After writing an article recently on my 1996 proposal for the Sky Walk trail, including a wildlife and people crossing over the South Arm Highway ( HERE ) I checked the List Map to see that reserves that I had been party to creating, were on the map.
The extension of the Knopwood Hill recreation area could be seen, created in 1998 as part of a subdivision settlement for a Howrah Hills property, to allow residents a way to legally walk to the top of Knopwood Hill, and also extend the Sky Walk along the hills.
I was pleased to see that more land had been added above the Howrah Quarry, adding a bit more to the Sky Walk, for when the whole trail is created from Bellerive and along the hills to Droughty Point.
One of the most difficult battles was fought in 2003, with a subdivision along the Droughty Hills.
I had lodged a representation calling for an extension of the Sky Walk.
It turned out that I was the only person to lodge a representation, but many other people were very interested in the outcome, seeing the need for public reserve land along the Droughty Hills, rather than a line of houses marching along the hill-line.
The first round in the Tribunal was unsuccessful, with costs being awarded against me.
Further opportunity for public representations came with the next stage in the subdivision to the south, with a petition doing the rounds, many letters sent flying in all directions, and a good number of strong representations calling for public reserve land along the Droughty Hills.
Rather than face an endless fight with a stronger groundswell of opinion in the Tasmanian community, because Droughty Point is a greater Hobart skyline issue, the owners agreed to the creation of a 27 hectare public reserve, running for 2 kilometres along the skyline.
This was a wonderful addition to the Sky Walk on the ground, and in the sky.
After such a huge and expensive battle, and 14 years later, I look at the List Map, but see no sign of any public reserve.
Am I suffering from some false memory of the past?
An image from the List Map is included below, and there is no sign of a 2 kilometre long public reserve on those hills.
What is going on?
Enquiries to the Tribunal drew a curt reply ~
“The Tribunal is not the relevant body to whom this query should be directed. I am unable to assist you any further.”
Apparently, the Tribunal takes your money, and runs.
With no indication of “the relevant body” given, I directed an enquiry to the Minister for Local Government and Planning, and gained a little more insight ~
“As this is not land owned by the State I contacted Clarence City Council to seek some advice in relation to the area.”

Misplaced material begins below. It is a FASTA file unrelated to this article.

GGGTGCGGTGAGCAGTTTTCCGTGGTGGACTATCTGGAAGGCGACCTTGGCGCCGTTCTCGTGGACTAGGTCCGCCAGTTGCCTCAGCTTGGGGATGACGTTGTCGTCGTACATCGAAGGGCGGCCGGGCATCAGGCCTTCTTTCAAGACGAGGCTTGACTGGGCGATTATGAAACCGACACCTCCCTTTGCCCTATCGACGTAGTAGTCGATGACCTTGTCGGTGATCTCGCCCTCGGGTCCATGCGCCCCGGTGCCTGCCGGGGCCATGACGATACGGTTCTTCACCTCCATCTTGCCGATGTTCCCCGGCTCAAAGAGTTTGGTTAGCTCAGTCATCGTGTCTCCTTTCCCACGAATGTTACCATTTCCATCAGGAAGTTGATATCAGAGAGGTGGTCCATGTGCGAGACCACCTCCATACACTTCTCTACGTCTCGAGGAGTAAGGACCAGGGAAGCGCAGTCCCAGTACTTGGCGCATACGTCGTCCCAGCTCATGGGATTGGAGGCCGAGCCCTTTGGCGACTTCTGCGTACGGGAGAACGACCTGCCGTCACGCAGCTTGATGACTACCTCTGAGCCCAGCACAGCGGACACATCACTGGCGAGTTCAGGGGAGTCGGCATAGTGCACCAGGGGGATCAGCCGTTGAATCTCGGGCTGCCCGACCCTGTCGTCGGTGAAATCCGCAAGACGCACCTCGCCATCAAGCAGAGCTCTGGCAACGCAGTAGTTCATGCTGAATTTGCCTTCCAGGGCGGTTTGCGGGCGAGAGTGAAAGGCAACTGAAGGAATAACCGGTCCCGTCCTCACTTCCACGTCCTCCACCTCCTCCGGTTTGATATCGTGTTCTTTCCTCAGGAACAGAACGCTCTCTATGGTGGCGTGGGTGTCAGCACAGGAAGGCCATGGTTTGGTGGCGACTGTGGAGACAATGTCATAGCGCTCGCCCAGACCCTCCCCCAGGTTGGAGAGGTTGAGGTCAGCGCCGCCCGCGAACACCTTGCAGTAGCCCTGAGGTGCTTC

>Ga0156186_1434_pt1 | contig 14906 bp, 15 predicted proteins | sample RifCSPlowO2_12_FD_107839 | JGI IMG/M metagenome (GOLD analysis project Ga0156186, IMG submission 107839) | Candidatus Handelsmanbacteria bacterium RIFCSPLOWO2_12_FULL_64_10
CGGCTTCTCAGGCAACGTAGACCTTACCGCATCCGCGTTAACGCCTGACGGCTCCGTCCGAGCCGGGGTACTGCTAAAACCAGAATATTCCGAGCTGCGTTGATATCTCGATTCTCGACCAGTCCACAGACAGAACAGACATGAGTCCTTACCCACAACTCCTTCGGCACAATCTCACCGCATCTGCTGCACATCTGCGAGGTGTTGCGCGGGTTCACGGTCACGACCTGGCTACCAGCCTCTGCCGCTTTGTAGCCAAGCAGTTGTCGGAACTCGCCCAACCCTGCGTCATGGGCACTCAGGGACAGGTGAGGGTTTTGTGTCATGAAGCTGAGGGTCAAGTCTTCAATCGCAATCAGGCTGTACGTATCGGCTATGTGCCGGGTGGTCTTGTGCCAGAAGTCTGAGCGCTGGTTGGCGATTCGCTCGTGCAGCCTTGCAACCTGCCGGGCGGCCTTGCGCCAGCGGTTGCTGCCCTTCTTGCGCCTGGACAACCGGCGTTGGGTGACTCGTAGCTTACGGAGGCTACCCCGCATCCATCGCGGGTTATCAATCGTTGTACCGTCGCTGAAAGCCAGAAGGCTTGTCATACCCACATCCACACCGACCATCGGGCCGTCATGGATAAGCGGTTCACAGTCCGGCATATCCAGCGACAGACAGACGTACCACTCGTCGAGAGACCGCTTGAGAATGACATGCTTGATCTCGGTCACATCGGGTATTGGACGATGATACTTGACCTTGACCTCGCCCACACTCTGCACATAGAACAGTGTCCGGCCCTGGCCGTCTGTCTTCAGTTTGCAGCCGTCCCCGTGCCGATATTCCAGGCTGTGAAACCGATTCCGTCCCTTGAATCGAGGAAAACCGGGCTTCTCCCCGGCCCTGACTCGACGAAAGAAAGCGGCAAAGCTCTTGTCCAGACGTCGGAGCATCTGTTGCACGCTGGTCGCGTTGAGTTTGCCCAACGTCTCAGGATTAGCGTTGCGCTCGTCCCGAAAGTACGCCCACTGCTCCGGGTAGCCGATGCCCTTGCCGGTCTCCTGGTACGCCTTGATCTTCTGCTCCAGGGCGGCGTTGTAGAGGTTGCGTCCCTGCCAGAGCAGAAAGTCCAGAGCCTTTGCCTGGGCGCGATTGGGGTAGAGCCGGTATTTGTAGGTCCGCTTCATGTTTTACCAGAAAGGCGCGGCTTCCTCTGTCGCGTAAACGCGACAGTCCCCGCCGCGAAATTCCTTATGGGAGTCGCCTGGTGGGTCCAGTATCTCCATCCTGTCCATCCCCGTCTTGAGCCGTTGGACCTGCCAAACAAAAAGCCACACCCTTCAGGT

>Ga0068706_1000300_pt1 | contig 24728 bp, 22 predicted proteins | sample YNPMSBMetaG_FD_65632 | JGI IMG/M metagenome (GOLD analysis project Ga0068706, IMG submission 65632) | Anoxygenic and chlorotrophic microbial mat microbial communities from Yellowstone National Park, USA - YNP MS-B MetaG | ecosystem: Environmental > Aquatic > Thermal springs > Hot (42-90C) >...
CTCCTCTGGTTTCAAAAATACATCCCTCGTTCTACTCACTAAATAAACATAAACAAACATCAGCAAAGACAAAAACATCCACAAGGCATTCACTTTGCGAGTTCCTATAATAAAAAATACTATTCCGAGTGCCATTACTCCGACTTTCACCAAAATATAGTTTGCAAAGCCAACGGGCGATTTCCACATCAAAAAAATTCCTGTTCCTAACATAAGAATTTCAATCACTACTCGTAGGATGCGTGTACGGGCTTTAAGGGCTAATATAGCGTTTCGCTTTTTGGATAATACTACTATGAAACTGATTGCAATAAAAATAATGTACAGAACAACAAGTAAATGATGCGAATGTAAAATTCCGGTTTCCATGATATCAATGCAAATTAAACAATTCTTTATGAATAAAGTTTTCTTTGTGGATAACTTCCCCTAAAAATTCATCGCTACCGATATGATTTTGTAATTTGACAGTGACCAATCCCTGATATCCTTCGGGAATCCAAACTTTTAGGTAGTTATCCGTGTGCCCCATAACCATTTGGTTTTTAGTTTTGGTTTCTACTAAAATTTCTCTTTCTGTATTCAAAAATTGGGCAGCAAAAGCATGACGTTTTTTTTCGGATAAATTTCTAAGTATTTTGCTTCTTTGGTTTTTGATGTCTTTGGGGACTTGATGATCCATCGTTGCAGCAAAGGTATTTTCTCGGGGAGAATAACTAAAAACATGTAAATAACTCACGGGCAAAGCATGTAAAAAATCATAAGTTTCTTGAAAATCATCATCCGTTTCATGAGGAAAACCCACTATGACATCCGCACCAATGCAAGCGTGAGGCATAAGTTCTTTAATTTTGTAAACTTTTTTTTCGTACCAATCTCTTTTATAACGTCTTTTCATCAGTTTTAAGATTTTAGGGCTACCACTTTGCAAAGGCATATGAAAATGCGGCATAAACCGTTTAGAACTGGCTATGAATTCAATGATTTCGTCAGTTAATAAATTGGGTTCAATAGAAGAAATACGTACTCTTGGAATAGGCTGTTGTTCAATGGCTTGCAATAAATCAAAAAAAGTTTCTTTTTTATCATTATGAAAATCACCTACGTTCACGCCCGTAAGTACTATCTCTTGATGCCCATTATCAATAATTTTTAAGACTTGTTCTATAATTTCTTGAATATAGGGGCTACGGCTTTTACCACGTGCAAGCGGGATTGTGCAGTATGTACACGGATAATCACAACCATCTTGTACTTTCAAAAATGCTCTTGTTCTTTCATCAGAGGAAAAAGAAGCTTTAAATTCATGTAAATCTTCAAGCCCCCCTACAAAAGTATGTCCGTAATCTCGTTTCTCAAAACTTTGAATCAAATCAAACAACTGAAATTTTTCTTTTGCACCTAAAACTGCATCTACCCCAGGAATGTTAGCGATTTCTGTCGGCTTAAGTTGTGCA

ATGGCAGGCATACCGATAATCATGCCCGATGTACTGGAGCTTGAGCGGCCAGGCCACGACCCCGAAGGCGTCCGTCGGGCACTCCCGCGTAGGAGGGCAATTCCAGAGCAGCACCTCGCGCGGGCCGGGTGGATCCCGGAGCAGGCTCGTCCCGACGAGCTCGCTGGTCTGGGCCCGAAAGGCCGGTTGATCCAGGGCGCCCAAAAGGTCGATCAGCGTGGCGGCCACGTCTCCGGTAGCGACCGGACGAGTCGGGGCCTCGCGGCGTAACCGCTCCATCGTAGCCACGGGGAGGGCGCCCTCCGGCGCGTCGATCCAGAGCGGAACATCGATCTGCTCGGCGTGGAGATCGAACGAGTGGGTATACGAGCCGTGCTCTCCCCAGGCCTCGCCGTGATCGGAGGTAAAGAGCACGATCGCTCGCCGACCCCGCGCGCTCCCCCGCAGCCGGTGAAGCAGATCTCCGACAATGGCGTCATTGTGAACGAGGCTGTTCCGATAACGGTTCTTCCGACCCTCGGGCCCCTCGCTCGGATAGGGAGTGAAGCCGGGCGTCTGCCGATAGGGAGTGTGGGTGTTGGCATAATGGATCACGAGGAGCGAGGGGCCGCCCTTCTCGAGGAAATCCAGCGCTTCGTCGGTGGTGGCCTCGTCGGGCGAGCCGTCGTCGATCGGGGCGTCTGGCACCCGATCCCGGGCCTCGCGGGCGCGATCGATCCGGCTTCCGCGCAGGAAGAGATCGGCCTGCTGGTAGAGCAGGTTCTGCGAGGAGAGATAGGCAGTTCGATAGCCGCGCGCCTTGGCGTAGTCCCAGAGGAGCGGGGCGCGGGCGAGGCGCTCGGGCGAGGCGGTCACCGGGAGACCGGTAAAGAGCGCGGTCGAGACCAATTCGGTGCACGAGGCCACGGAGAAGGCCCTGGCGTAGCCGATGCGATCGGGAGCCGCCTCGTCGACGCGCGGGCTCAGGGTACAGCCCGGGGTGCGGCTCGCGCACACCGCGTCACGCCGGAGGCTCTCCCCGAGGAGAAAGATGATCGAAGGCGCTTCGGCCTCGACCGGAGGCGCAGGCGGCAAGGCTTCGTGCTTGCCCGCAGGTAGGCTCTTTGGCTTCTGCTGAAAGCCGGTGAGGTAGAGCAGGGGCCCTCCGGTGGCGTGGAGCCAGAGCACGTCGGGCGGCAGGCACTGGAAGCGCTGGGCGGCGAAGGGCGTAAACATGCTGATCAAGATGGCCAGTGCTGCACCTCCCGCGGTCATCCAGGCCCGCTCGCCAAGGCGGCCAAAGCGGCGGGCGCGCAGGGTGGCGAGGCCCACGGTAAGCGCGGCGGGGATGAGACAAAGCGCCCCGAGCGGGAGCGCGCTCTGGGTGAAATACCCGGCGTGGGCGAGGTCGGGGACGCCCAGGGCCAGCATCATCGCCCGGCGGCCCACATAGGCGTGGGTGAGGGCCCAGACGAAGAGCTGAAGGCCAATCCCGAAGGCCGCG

“This area is a mix of Council land and private land with the private land to be progressively transferred to Council as subdivision progresses.”
How could 27 hectares of public reserve land be approved with a subdivision 14 years ago, and that land still be in the possession of the property owner?
A letter from the Clarence City Council confirmed that the public reserve land, after 14 years, had still not been transferred to the Clarence City Council ~
“A report detailing a proposed planning scheme amendment (A-2010/12) was considered by Council at its meeting on 4 July 2011. The report contained a background section relevant to that proposal and is included for your information below. The section most relevant to your enquiry is highlighted at 1.2 indicating that the land is yet to be transferred to Council.”
The relevant section from a 2011 document reads ~
“The higher portion of the property above the subject site was approved in conjunction with an amendment to the previous Eastern Shore Planning Scheme 1963 (SD-2003/106) to allow for 12 lots of approximately 7ha and a hilltop lot of 27ha to be transferred to Council. Although this subdivision is considered to have “substantially commenced” the lots have not yet been created and the public open space lot has not been transferred to Council.”
Is that amazing?
The public wins a great battle in the Tribunal 14 years ago, but the gate remains locked, and the land remains locked up in private hands.
What is anyone to think?
Will time run out, and a new subdivision application be lodged?
Will the community have to fight for a public reserve along the Droughty Hills, all over again?
Who is responsible for this slow motion debacle?
The Clarence City Council?
The Tasmanian Government?
What do the candidates for Pembroke have to say about this?
The Clarence City councillors?
Members of the Tasmanian community with an interest in the greater Hobart skyline, public reserves, and walking trails?
The List Map showing no sign of the reserve created in 2003 in a Tribunal hearing. The List Map is a very reliable on-line service by the Tasmanian Government, showing property boundaries and land use, and is swiftly updated: http://maps.thelist.tas.gov.au/listmap/app/list/map
*Kim Peart is a visual artist, researcher and writer. In 1996 Kim proposed a walking trail along the hills from Bellerive to Droughty Point, which he called the Sky Walk, and engaged in land and bushcare activities in Clarence. In 1998 University of Tasmania students made a study of the Sky Walk. In January 2007 Kim was included in The A List of Movers and Shakers in Tasmania by the Mercury at 115 in regard to, “An urban bushland conservationist who has worked tirelessly over the years to maintain walking tracks and protect wildlife from the encroachment of bush-front housing developments.” Kim now lives in Ross, where he is promoting the creation of walking trails around the area.